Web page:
Cheetahs are terrestrial animals, and they often seek shelter in the shade of trees after sunset. They choose trees where they feel secure and have less potential of encountering a predator in the middle of the night. They may climb tree limbs and settle there for the night.
While many animals build nests and shelters for themselves and their young, cheetahs do not construct their own shelters and instead seek out available options, such as in trees or behind tall, thick plants and high grasses. The color of their coat and their dark spots serve as camouflage when they rest behind shrubs and under trees. They hunt in the morning and in late afternoon, and spend most of their day resting under the shade of trees. Their spotted coats act as a camouflage against the speckled light that filters through the canopy.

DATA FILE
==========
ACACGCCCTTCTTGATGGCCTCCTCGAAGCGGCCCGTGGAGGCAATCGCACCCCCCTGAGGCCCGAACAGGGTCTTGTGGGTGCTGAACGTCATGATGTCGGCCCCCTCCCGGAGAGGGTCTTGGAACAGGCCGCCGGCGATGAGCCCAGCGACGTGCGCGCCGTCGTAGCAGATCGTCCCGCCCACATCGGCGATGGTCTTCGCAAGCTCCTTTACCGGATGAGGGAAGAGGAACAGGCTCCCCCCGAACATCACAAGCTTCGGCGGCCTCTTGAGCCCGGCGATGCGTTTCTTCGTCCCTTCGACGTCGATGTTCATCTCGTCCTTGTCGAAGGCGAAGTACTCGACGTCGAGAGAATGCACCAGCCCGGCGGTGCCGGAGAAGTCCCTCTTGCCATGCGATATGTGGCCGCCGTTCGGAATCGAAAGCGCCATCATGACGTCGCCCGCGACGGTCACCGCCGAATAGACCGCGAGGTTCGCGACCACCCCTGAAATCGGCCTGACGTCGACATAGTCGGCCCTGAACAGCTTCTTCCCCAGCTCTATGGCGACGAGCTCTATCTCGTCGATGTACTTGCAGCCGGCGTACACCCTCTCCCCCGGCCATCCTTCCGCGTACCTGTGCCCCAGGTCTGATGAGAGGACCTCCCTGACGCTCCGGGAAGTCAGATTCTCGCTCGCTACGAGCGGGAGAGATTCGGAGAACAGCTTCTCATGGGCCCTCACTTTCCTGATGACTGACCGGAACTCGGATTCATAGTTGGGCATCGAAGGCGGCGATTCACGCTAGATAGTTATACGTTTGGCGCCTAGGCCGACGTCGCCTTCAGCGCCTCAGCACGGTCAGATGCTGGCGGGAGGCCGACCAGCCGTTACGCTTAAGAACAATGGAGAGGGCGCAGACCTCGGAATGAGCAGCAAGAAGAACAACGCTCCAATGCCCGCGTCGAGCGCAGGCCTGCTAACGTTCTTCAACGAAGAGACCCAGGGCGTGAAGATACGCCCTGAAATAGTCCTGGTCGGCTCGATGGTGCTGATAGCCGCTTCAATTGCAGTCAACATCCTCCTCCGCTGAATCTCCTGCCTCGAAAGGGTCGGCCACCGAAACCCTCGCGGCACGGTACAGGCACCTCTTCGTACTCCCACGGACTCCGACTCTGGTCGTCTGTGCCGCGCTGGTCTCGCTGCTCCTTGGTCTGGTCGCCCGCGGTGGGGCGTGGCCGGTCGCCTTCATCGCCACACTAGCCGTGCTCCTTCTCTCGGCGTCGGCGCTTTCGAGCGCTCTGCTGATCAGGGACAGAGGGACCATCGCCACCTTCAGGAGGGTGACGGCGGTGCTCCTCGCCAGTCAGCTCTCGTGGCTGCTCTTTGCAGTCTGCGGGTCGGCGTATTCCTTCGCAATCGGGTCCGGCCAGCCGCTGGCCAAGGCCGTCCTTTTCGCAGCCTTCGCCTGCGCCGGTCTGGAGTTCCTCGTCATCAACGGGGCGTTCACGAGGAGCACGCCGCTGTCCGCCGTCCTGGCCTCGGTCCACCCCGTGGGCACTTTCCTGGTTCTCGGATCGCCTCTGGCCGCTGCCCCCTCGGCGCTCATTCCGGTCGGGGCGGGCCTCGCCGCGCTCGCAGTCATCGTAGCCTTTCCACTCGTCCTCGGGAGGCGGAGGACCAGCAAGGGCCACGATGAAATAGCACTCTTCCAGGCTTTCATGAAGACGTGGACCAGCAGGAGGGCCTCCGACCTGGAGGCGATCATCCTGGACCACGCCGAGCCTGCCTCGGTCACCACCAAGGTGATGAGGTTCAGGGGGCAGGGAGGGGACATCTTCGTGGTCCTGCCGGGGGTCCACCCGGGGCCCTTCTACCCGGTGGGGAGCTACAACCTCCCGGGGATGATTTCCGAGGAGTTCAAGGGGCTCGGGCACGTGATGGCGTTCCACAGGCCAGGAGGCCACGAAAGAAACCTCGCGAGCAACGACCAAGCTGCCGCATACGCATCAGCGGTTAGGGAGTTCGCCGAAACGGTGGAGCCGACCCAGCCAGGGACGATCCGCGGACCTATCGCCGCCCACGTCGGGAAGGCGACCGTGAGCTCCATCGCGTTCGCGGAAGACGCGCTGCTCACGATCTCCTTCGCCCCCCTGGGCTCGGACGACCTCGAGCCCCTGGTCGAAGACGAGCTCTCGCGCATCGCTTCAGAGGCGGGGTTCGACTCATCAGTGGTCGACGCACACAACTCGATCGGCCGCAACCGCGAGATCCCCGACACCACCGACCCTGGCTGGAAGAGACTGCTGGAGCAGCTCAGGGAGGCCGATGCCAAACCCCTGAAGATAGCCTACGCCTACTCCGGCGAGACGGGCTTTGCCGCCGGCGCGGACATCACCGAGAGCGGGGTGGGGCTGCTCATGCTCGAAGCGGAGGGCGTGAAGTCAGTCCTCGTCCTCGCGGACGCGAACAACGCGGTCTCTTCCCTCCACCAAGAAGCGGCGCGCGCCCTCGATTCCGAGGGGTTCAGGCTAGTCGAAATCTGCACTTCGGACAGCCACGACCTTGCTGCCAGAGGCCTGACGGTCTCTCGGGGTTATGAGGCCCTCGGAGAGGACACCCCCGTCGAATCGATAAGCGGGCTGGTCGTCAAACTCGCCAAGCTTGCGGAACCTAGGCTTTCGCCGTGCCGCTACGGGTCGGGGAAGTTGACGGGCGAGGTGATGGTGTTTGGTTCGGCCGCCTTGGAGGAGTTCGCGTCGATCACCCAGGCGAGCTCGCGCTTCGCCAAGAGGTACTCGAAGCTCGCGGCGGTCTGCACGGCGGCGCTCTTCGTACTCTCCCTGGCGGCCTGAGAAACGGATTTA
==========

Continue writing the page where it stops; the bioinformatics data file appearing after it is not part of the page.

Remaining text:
Unlike leopards and tigers who have nocturnal vision, cheetahs are diurnal and hunt in the early morning hours when they can track their prey and detect motions in the light of day. The fastest living animal on land, a cheetah can easily outrun or lunge at its prey. Unlike other animals, cheetahs do not have an extraordinary sense of smell, and they use their eyes to scan their habitat for prey.